Scoping the Problem Porter and Teisberg on Redefining Health CareHarvard Business School

Scoping the Problem

Scoping the Problem | Identifying the Root Causes | How Reform Went Wrong | Value–Based Competition

The U.S. health care system is on a dangerous path, with a toxic combination of high costs, uneven quality, frequent errors, and limited access to care. Redefining Health Care presents a wide array of indicators that document the range of problems confronting the system. The many disparate kinds of evidence, taken together, lead to the same overwhelming conclusion: the system is broken, and the magnitude of the problem is staggering.

A selection of topics documented and discussed in the book:

  • Per capita health care cost in the United States surpasses that of most other developed countries. Despite this, U.S. costs are rising at comparable rates... and U.S. consumers do not see the payoff. Quite the contrary: U.S. consumers report higher dissatisfaction with their health care system than do consumers in other developed nations.

  • Although U.S. costs are high, they have not enabled greater access to medical care in the United States than elsewhere. There were 45.8 million Americans without health care coverage in 2004, up from 39.8 million in 2000. Although hospitals provide free care for the uninsured, that approach to enabling access to care is far from ideal. Access to primary care, rather than just emergency treatment, is essential to providing care of good quality.

  • Higher expenditures on U.S. health care do not result in longer life expectancy for Americans than for citizens of other developed countries, or more years of good health. Moreover, in a thirteen-country study of health care indicators, the U.S. rank averaged twelfth, with the worst ranking on years of life lost from preventable medical conditions before age 70.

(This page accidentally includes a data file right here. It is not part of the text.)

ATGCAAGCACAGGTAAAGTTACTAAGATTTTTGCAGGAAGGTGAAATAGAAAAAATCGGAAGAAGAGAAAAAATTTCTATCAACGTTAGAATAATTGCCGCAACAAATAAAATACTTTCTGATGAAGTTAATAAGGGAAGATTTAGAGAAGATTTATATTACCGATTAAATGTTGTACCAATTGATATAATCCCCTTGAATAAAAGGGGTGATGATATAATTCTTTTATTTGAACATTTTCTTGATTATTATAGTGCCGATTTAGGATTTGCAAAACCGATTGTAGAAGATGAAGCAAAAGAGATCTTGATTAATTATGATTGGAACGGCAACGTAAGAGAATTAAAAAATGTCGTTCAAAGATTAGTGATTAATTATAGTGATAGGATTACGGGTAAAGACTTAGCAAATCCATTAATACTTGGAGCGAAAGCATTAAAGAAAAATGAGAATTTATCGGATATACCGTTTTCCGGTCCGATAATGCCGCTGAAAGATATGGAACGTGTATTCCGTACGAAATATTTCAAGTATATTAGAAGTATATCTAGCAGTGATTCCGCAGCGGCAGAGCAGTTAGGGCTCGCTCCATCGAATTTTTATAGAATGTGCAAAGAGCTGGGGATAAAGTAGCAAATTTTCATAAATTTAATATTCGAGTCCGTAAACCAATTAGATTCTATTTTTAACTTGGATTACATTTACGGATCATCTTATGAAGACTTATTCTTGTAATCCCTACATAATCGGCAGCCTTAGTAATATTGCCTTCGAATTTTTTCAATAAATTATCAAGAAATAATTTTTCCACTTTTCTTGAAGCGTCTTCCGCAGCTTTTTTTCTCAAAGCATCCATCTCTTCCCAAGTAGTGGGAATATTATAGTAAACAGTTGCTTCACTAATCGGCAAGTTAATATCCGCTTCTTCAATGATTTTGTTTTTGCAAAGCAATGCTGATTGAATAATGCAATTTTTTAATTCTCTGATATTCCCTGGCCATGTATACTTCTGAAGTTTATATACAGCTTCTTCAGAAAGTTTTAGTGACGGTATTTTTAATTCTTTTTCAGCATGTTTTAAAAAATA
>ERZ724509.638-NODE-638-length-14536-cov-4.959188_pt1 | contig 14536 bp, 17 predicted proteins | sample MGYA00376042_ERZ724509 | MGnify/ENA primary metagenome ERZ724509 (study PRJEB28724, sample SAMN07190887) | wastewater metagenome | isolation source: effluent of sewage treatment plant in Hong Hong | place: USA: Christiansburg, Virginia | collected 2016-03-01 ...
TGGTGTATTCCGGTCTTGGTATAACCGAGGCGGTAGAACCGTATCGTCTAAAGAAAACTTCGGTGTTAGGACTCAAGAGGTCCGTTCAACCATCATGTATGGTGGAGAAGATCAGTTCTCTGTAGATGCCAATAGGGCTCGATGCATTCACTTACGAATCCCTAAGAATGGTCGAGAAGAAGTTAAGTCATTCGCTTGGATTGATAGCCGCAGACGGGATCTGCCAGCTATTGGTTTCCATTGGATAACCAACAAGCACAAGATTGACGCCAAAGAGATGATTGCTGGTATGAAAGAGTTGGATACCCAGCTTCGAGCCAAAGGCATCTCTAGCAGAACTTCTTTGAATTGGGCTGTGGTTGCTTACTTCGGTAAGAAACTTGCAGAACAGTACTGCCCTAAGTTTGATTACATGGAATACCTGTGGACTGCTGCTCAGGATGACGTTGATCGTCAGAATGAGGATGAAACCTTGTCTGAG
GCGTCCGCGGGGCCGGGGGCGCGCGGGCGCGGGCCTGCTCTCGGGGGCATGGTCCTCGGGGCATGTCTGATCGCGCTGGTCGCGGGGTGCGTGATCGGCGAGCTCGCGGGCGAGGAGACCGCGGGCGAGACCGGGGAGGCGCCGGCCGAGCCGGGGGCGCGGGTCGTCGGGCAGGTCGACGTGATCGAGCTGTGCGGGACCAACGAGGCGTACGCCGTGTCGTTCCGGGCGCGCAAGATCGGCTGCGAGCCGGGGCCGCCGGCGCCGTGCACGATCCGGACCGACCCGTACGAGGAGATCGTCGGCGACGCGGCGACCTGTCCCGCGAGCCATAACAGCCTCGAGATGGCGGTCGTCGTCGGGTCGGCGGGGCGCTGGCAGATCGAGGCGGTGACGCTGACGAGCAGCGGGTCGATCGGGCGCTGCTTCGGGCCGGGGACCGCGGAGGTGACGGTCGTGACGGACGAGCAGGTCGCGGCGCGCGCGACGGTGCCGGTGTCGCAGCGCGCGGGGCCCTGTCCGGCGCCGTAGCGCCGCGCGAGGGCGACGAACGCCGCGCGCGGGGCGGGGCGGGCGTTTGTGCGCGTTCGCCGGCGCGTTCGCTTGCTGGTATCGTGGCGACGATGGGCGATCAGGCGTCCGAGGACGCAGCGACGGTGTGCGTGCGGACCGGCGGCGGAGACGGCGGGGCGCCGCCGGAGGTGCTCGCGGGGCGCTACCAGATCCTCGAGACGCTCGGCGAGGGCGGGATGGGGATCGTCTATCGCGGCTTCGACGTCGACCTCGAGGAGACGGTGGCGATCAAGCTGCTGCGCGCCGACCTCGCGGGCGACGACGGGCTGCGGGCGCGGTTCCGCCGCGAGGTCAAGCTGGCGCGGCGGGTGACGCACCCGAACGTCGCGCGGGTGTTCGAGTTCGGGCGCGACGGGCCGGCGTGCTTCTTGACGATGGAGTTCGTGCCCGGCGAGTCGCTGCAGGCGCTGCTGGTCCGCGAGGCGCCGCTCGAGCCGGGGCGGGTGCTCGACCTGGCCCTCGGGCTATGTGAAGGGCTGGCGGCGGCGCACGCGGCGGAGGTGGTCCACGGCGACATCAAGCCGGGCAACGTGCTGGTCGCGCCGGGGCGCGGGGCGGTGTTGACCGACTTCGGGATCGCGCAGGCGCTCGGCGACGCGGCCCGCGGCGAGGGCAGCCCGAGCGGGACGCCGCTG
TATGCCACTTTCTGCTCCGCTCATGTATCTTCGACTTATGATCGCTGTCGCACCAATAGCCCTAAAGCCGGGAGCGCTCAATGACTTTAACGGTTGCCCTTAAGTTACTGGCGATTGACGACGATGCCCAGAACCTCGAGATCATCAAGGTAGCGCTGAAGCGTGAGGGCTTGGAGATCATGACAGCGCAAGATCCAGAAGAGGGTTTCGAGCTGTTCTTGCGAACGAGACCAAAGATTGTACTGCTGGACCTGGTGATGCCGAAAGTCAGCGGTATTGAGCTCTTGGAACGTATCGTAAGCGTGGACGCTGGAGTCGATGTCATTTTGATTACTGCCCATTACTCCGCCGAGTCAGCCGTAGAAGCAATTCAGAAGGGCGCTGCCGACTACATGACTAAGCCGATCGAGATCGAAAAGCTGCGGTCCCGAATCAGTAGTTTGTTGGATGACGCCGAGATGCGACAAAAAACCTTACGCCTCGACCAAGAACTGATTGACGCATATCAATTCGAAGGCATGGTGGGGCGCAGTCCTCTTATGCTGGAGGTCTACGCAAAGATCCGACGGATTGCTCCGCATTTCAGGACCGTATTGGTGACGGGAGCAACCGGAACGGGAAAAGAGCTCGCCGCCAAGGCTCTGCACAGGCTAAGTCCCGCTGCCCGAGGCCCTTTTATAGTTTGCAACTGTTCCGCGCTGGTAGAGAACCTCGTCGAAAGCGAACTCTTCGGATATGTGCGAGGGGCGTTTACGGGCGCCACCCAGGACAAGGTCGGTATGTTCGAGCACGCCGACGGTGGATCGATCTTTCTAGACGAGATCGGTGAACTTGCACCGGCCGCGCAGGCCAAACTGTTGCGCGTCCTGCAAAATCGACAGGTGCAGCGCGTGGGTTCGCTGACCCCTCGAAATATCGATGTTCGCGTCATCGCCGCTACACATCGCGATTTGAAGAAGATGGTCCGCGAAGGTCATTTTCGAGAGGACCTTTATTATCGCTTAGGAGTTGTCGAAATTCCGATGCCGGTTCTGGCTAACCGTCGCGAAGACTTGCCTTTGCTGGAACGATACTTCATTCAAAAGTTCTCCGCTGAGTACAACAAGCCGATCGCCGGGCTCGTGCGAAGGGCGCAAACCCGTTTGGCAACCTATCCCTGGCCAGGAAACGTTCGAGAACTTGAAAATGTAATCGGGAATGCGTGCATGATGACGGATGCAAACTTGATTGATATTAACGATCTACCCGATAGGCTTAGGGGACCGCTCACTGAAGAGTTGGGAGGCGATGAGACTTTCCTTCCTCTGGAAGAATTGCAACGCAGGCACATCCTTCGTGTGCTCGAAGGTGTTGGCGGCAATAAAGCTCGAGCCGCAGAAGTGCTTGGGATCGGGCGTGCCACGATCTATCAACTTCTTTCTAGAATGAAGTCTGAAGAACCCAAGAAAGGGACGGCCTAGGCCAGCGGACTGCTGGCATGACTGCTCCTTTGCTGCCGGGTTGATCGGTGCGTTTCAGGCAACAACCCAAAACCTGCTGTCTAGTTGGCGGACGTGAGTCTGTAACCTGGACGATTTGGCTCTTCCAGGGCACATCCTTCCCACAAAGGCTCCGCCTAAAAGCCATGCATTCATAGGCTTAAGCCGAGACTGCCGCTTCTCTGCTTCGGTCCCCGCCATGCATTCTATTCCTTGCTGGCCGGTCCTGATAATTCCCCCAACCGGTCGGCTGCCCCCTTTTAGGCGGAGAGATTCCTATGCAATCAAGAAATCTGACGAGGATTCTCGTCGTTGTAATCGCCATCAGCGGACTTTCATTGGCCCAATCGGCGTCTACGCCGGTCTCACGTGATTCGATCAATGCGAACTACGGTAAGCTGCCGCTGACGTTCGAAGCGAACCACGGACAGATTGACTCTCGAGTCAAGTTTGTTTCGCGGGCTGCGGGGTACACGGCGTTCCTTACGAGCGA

• The Institute of Medicine’s extensive study of health care quality found that there is not a gap, but a chasm, between the quality of care that Americans should receive and the quality of care that most actually do receive. Undertreatment, not just overtreatment, is pervasive. The best American health care is world-class, but the average quality leaves much to be desired. A recent RAND study of thirty types of preventive, acute, and chronic care in twelve metropolitan areas found that Americans receive, on average, only about 55 percent of the care that is suggested by established medical standards.

  • Medical errors occur at an unacceptable rate and are a leading cause of death in the United States. The Institute of Medicine reported the annual number of deaths in hospitals from medical treatment errors to be between 44,000 and 98,000 in 1999. A 2004 study by HealthGrades estimated that 195,000 people die each year in U.S. hospitals because of preventable treatment errors. Other estimates range as high as 225,000 to 284,000 deaths per year.

  • Quality varies markedly across regions and among providers. Dartmouth research on Medicare found not only that there were very different practice standards in different regions, but also that there was no basis in medical theory or medical evidence for these variations. Substantial differences in per capita spending among states are present across the board—in Medicare, Medicaid, and private health care spending. But higher cost is not correlated with higher quality. Regions with higher spending do not have more access, better outcomes, higher satisfaction, reduced mortality, or improved access to care.

  • The diffusion of medical knowledge is slow. It takes, on average, seventeen years for the results of clinical trials to become standard clinical practice. That huge delay—much longer than in most industries—contributes to low and uneven quality.

  • The expense of malpractice premiums and lawsuits distorts care and costs. Professional liability premiums are growing at an unprecedented rate, with U.S. doctors spending more than $6 billion per year on malpractice premiums in addition to the billions of dollars spent each year by hospitals and nursing homes. More important than the cost of premiums may well be the threat of malpractice suits, which causes doctors to practice “defensive” medicine in the form of unnecessary tests, overdiagnosis, and redundant or unnecessary treatment.

  • Administrative costs are extraordinarily high and rising. The estimated health care expenditures spent on administration are a staggering 25 percent of hospital spending and are estimated to be over 30 percent of all health care spending.

The Institute for Strategy and Competitiveness at HBS